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Genetic and Rare Diseases Information Center (GARD)

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Mitochondrial neurogastrointestinal encephalopathy syndrome


Other Names for this Disease
  • MNGIE
  • MNGIE syndrome
  • Myoneurogastrointestinal encephalopathy syndrome
  • Oculogastrointestinal muscular dystrophy
  • OGIMD
More Names
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Your Question

My doctor thinks I may have MNGIE.What tests can be performed to diagnosis this condition?

Our Answer

We have identified the following information that we hope you find helpful. If you still have questions, please contact us.

What tests can be performed to diagnosis mitochondrial neurogastrointestinal encephalopathy syndrome (MNGIE)?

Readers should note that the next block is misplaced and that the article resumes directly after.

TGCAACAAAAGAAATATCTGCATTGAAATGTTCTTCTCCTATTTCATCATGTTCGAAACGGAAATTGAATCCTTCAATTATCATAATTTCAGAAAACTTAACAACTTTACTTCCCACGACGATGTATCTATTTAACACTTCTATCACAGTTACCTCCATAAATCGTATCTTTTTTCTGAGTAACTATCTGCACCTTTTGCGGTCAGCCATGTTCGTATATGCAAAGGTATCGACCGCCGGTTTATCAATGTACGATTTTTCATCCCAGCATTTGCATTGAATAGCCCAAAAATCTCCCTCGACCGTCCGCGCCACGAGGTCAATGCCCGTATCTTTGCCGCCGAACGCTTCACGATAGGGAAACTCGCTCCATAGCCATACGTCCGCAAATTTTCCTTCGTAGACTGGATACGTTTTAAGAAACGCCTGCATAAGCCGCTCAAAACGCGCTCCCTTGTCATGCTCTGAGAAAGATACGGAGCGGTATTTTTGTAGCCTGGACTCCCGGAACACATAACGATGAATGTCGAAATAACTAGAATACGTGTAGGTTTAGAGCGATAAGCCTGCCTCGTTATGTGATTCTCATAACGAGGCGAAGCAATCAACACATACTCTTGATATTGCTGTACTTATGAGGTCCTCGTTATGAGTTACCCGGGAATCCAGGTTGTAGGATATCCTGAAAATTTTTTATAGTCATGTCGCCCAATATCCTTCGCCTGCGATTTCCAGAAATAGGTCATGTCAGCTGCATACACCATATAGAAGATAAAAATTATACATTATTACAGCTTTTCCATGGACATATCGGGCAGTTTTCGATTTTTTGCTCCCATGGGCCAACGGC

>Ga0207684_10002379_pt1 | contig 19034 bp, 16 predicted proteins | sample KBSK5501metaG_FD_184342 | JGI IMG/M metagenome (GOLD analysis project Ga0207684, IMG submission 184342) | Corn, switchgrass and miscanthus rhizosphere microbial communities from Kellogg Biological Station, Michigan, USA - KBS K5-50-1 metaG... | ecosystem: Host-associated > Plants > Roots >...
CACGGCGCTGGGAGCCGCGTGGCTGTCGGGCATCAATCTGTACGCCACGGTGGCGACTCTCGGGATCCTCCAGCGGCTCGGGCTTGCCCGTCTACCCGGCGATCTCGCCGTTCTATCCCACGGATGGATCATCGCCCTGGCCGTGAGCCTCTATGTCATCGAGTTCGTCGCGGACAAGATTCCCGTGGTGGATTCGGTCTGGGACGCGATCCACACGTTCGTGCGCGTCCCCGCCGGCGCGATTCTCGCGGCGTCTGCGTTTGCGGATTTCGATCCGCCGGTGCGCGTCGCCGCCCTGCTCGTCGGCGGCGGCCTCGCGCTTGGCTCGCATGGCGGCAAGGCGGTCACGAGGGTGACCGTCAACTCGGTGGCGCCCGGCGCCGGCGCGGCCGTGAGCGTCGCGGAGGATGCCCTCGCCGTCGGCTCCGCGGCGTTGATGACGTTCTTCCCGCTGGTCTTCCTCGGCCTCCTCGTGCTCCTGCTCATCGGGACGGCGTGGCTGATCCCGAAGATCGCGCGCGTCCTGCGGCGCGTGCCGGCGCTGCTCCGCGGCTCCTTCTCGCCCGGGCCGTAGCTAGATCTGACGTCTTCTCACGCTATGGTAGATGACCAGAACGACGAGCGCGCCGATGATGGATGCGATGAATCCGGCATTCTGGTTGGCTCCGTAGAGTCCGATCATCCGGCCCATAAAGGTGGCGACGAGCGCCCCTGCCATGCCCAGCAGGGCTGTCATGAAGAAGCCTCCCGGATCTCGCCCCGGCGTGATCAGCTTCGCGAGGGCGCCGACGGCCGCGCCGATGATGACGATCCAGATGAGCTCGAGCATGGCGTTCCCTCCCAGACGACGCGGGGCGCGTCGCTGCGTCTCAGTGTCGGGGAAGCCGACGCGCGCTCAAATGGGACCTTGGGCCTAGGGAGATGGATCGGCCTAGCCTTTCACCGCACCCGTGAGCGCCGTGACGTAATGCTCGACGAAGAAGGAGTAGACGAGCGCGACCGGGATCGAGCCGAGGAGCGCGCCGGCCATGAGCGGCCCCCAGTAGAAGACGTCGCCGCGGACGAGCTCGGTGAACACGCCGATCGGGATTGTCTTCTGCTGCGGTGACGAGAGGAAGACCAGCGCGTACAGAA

MNGIE can be diagnosed by measuring concentrations of thymidine and deoxyuridine in the blood. Elevated levels of plasma thymidine and deoxyuridine are sufficient to make the diagnosis. In addition, the activity of an enzyme called thymidine phosphorylase can be measured in white blood cells (leukocytes). If the activity of this enzyme is less than 10 percent of normal, the diagnosis of MNGIE is confirmed.[1]

Genetic testing can also be performed for MNGIE, and it is typically used to identify unaffected carriers of the condition.[1] First, a DNA sample from an affected individual is tested to identify a change (mutation) in the TYMP gene (also called ECGF1). This gene provides instruction for making the thymidine phoshorylase enzyme. Once a mutation in identified, unaffected family members can undergo genetic testing for that specific mutation.

GeneTests lists the names of laboratories that are performing clinical testing for MNGIE.

Please note:  Most of the laboratories listed through GeneTests do not accept direct contact from patients and their families; therefore, if you are interested in learning more, you will need to work with a health care provider or a genetics professional.

Last updated: 3/27/2011

References